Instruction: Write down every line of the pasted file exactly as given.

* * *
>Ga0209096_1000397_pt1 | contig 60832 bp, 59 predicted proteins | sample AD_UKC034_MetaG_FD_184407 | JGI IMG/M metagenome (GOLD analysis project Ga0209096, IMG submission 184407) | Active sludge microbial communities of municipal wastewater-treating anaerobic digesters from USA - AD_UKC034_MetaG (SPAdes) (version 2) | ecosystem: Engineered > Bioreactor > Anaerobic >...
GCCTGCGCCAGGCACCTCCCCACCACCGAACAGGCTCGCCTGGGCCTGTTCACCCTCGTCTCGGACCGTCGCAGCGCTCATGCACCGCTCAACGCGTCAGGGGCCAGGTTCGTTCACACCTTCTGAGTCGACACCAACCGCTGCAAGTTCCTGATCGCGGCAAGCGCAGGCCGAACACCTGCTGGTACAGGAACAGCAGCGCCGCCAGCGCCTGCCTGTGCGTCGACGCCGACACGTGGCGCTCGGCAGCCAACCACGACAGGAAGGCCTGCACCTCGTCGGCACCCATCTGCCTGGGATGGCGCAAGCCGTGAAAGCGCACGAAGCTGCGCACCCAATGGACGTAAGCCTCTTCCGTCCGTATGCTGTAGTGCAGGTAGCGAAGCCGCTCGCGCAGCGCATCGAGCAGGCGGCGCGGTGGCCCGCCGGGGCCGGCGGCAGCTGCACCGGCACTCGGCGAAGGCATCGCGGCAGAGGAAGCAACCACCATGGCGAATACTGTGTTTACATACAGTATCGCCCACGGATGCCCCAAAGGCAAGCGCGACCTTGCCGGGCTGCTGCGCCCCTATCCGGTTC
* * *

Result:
>Ga0209096_1000397_pt1 | contig 60832 bp, 59 predicted proteins | sample AD_UKC034_MetaG_FD_184407 | JGI IMG/M metagenome (GOLD analysis project Ga0209096, IMG submission 184407) | Active sludge microbial communities of municipal wastewater-treating anaerobic digesters from USA - AD_UKC034_MetaG (SPAdes) (version 2) | ecosystem: Engineered > Bioreactor > Anaerobic >...
GCCTGCGCCAGGCACCTCCCCACCACCGAACAGGCTCGCCTGGGCCTGTTCACCCTCGTCTCGGACCGTCGCAGCGCTCATGCACCGCTCAACGCGTCAGGGGCCAGGTTCGTTCACACCTTCTGAGTCGACACCAACCGCTGCAAGTTCCTGATCGCGGCAAGCGCAGGCCGAACACCTGCTGGTACAGGAACAGCAGCGCCGCCAGCGCCTGCCTGTGCGTCGACGCCGACACGTGGCGCTCGGCAGCCAACCACGACAGGAAGGCCTGCACCTCGTCGGCACCCATCTGCCTGGGATGGCGCAAGCCGTGAAAGCGCACGAAGCTGCGCACCCAATGGACGTAAGCCTCTTCCGTCCGTATGCTGTAGTGCAGGTAGCGAAGCCGCTCGCGCAGCGCATCGAGCAGGCGGCGCGGTGGCCCGCCGGGGCCGGCGGCAGCTGCACCGGCACTCGGCGAAGGCATCGCGGCAGAGGAAGCAACCACCATGGCGAATACTGTGTTTACATACAGTATCGCCCACGGATGCCCCAAAGGCAAGCGCGACCTTGCCGGGCTGCTGCGCCCCTATCCGGTTC